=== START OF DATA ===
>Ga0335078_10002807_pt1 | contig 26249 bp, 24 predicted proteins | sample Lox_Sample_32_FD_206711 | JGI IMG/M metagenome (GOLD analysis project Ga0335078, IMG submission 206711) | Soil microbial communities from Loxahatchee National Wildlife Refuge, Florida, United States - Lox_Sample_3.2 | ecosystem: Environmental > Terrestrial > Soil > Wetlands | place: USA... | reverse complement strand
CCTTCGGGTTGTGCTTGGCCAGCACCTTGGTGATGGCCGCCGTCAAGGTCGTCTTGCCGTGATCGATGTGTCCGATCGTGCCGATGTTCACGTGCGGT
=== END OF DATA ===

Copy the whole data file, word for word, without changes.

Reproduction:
>Ga0335078_10002807_pt1 | contig 26249 bp, 24 predicted proteins | sample Lox_Sample_32_FD_206711 | JGI IMG/M metagenome (GOLD analysis project Ga0335078, IMG submission 206711) | Soil microbial communities from Loxahatchee National Wildlife Refuge, Florida, United States - Lox_Sample_3.2 | ecosystem: Environmental > Terrestrial > Soil > Wetlands | place: USA... | reverse complement strand
CCTTCGGGTTGTGCTTGGCCAGCACCTTGGTGATGGCCGCCGTCAAGGTCGTCTTGCCGTGATCGATGTGTCCGATCGTGCCGATGTTCACGTGCGGT